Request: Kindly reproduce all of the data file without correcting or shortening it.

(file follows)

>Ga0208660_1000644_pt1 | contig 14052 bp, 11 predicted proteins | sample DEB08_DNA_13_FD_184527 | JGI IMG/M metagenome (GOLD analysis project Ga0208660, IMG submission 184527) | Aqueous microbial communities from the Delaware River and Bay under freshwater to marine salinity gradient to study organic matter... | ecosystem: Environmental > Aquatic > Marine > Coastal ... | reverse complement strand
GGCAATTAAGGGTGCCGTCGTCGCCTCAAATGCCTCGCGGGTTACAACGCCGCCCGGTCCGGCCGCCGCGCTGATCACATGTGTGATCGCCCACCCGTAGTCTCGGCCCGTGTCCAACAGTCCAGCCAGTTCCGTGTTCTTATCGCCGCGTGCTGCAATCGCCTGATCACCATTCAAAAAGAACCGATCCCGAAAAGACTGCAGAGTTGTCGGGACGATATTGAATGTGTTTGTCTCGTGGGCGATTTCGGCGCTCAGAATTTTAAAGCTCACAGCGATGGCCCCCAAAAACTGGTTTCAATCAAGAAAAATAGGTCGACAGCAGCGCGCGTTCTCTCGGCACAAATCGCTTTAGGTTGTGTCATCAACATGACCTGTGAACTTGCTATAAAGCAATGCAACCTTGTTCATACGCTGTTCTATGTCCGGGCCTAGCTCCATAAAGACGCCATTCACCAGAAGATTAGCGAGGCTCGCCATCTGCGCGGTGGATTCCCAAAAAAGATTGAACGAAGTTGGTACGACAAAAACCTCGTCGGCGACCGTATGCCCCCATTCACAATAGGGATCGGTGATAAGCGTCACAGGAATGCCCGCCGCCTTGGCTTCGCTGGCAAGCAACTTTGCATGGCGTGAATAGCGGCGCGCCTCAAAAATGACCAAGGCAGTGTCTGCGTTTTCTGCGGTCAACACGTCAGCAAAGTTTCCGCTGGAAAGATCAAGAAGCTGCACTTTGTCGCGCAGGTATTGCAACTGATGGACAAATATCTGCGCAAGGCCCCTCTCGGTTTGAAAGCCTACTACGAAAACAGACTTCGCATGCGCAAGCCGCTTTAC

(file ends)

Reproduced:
>Ga0208660_1000644_pt1 | contig 14052 bp, 11 predicted proteins | sample DEB08_DNA_13_FD_184527 | JGI IMG/M metagenome (GOLD analysis project Ga0208660, IMG submission 184527) | Aqueous microbial communities from the Delaware River and Bay under freshwater to marine salinity gradient to study organic matter... | ecosystem: Environmental > Aquatic > Marine > Coastal ... | reverse complement strand
GGCAATTAAGGGTGCCGTCGTCGCCTCAAATGCCTCGCGGGTTACAACGCCGCCCGGTCCGGCCGCCGCGCTGATCACATGTGTGATCGCCCACCCGTAGTCTCGGCCCGTGTCCAACAGTCCAGCCAGTTCCGTGTTCTTATCGCCGCGTGCTGCAATCGCCTGATCACCATTCAAAAAGAACCGATCCCGAAAAGACTGCAGAGTTGTCGGGACGATATTGAATGTGTTTGTCTCGTGGGCGATTTCGGCGCTCAGAATTTTAAAGCTCACAGCGATGGCCCCCAAAAACTGGTTTCAATCAAGAAAAATAGGTCGACAGCAGCGCGCGTTCTCTCGGCACAAATCGCTTTAGGTTGTGTCATCAACATGACCTGTGAACTTGCTATAAAGCAATGCAACCTTGTTCATACGCTGTTCTATGTCCGGGCCTAGCTCCATAAAGACGCCATTCACCAGAAGATTAGCGAGGCTCGCCATCTGCGCGGTGGATTCCCAAAAAAGATTGAACGAAGTTGGTACGACAAAAACCTCGTCGGCGACCGTATGCCCCCATTCACAATAGGGATCGGTGATAAGCGTCACAGGAATGCCCGCCGCCTTGGCTTCGCTGGCAAGCAACTTTGCATGGCGTGAATAGCGGCGCGCCTCAAAAATGACCAAGGCAGTGTCTGCGTTTTCTGCGGTCAACACGTCAGCAAAGTTTCCGCTGGAAAGATCAAGAAGCTGCACTTTGTCGCGCAGGTATTGCAACTGATGGACAAATATCTGCGCAAGGCCCCTCTCGGTTTGAAAGCCTACTACGAAAACAGACTTCGCATGCGCAAGCCGCTTTAC